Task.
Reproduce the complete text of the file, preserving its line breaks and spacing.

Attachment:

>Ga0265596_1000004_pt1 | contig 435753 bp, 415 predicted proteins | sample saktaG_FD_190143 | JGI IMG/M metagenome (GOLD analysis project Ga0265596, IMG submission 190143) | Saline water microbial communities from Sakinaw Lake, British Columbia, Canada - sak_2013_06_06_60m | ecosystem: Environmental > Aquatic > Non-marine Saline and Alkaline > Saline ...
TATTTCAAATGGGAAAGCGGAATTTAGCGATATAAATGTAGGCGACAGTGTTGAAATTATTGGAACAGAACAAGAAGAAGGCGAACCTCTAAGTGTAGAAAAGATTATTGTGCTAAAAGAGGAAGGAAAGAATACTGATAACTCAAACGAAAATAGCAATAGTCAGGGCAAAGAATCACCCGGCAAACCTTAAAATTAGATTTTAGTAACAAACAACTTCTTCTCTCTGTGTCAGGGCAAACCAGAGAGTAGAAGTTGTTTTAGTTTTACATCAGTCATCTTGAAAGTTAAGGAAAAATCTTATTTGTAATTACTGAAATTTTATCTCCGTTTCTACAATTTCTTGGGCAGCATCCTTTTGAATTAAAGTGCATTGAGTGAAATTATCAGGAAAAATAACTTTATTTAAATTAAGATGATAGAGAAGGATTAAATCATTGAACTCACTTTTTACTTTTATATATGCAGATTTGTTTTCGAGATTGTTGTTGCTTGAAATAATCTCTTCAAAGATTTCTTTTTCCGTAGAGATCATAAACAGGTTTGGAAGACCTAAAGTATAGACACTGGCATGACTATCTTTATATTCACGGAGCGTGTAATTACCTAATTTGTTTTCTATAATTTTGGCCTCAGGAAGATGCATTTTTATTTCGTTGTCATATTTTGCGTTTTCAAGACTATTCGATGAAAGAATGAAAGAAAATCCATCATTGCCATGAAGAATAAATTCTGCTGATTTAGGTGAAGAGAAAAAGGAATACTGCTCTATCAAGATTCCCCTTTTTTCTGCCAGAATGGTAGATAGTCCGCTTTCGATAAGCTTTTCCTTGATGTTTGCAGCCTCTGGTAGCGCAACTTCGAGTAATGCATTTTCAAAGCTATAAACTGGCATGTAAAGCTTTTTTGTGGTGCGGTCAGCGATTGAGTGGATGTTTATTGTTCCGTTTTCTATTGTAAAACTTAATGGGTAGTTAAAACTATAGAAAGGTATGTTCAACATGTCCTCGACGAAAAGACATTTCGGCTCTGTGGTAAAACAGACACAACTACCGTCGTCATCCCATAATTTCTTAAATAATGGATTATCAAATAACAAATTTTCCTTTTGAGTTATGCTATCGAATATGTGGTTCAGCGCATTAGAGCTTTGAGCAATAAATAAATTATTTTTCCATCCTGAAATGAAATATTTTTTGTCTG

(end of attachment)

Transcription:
>Ga0265596_1000004_pt1 | contig 435753 bp, 415 predicted proteins | sample saktaG_FD_190143 | JGI IMG/M metagenome (GOLD analysis project Ga0265596, IMG submission 190143) | Saline water microbial communities from Sakinaw Lake, British Columbia, Canada - sak_2013_06_06_60m | ecosystem: Environmental > Aquatic > Non-marine Saline and Alkaline > Saline ...
TATTTCAAATGGGAAAGCGGAATTTAGCGATATAAATGTAGGCGACAGTGTTGAAATTATTGGAACAGAACAAGAAGAAGGCGAACCTCTAAGTGTAGAAAAGATTATTGTGCTAAAAGAGGAAGGAAAGAATACTGATAACTCAAACGAAAATAGCAATAGTCAGGGCAAAGAATCACCCGGCAAACCTTAAAATTAGATTTTAGTAACAAACAACTTCTTCTCTCTGTGTCAGGGCAAACCAGAGAGTAGAAGTTGTTTTAGTTTTACATCAGTCATCTTGAAAGTTAAGGAAAAATCTTATTTGTAATTACTGAAATTTTATCTCCGTTTCTACAATTTCTTGGGCAGCATCCTTTTGAATTAAAGTGCATTGAGTGAAATTATCAGGAAAAATAACTTTATTTAAATTAAGATGATAGAGAAGGATTAAATCATTGAACTCACTTTTTACTTTTATATATGCAGATTTGTTTTCGAGATTGTTGTTGCTTGAAATAATCTCTTCAAAGATTTCTTTTTCCGTAGAGATCATAAACAGGTTTGGAAGACCTAAAGTATAGACACTGGCATGACTATCTTTATATTCACGGAGCGTGTAATTACCTAATTTGTTTTCTATAATTTTGGCCTCAGGAAGATGCATTTTTATTTCGTTGTCATATTTTGCGTTTTCAAGACTATTCGATGAAAGAATGAAAGAAAATCCATCATTGCCATGAAGAATAAATTCTGCTGATTTAGGTGAAGAGAAAAAGGAATACTGCTCTATCAAGATTCCCCTTTTTTCTGCCAGAATGGTAGATAGTCCGCTTTCGATAAGCTTTTCCTTGATGTTTGCAGCCTCTGGTAGCGCAACTTCGAGTAATGCATTTTCAAAGCTATAAACTGGCATGTAAAGCTTTTTTGTGGTGCGGTCAGCGATTGAGTGGATGTTTATTGTTCCGTTTTCTATTGTAAAACTTAATGGGTAGTTAAAACTATAGAAAGGTATGTTCAACATGTCCTCGACGAAAAGACATTTCGGCTCTGTGGTAAAACAGACACAACTACCGTCGTCATCCCATAATTTCTTAAATAATGGATTATCAAATAACAAATTTTCCTTTTGAGTTATGCTATCGAATATGTGGTTCAGCGCATTAGAGCTTTGAGCAATAAATAAATTATTTTTCCATCCTGAAATGAAATATTTTTTGTCTG